Good lawyers do not nickel and dime startups. Most large firms understand that startups are cash-constrained and defer payment for the first $10 - 15k in legal spending. Firms make the majority of their revenue if they raise subsequent rounds and grow. The legal fees for a Series A are $30k -$60k, depending on the complexity.
Use your lawyer wisely to keep legal fees in check at the early stage. Ask for free legal templates for offer letters, employee equity grants, and saas agreements from your lawyer. These templates can also be found on sites like Clerky, CooleyGo, and Pulley.
Common mistake: Many first-time founders make the mistake of deferring to their lawyer as the business expert. Your lawyer's role is not to make business decisions. You are the expert at your business. Your lawyer's feedback should one of many data points you consider when making decisions.
Day four: Game plan fundraising
Fundraising is not free money. Funding = dilution. The goal of raising funding is to hire a team to hit the milestones you need to raise your next round. Work backward from your milestones to determine how much you need to raise.
There are three questions you need to answer before you start fundraising:
What is my valuation? Determining the valuation is an art rather than a science. Your company can be pre-customers and pre-product at this stage. Investors are betting on you and the market to determine whether this will be successful. One way to determine a valuation is to look at the valuations of comparable companies that have raised. Get feedback from trusted friends to test the waters. Pick a number and say your valuation confidently when investors ask. Bay area investors tend to be less valuation sensitive compared to east coast investors.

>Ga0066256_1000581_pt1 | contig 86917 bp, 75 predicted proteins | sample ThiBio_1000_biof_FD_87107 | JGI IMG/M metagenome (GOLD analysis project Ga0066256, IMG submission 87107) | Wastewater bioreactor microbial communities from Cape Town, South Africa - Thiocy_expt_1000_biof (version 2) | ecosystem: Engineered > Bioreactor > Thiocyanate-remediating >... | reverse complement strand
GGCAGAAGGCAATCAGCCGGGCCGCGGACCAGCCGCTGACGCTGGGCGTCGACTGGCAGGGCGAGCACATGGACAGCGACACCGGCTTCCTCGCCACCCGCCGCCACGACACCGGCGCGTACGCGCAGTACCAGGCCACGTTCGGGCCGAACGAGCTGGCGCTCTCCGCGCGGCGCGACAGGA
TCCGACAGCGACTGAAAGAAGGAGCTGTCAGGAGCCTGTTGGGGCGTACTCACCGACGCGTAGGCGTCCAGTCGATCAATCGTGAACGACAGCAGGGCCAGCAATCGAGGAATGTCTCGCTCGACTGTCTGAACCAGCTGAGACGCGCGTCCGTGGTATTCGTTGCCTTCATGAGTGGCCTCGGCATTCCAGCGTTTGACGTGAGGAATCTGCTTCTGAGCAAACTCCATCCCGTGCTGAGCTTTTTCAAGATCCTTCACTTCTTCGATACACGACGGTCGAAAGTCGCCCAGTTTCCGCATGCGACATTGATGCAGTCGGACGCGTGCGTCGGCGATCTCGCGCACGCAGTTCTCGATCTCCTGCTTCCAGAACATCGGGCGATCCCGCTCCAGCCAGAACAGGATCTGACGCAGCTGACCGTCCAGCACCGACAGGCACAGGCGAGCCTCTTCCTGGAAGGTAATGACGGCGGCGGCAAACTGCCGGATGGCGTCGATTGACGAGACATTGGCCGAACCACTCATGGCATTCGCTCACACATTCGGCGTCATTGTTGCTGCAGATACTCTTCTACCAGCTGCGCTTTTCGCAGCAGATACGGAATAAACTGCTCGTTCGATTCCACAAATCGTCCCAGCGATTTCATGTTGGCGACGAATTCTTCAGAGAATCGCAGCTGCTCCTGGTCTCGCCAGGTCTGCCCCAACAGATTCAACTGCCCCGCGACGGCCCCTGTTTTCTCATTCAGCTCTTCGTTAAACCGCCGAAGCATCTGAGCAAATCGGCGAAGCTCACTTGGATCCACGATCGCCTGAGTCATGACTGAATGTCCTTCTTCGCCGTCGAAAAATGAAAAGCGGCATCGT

How much do I want to raise? The amount you raise should depend on how many people you need to hire to hit your milestones. Set low expectations to increase the chance you can close the road. It's better to raise $1m and have demand for $1.5m from investors than to plan to raise $2m and not hit your goals.
Who do I want to raise from? Take funding from professional investors who understand the risks. The chances are that your startup will fail. Don't take your grandparent's retirement money to fund your idea. The specific investor matters less at the seed stage. All investors will likely say they will be very helpful, but their time is limited if they have hundreds of portfolio companies.
There is no standard amount of dilution at the seed. This varies by industry (healthcare is greater dilution because you need to raise more capital) than SAAS. We've analyzed 1,000 cap tables at Pulley at the seed stage and most startups give away 15-20% of their company at the seed stage. Calculating dilution across multiple rounds is complicated. Use software like Pulley to understand how much of your company you're giving away.
As originally seen in TechCrunch: https://techcrunch.com/2021/06/09/how-to-start-a-company-in-4-days/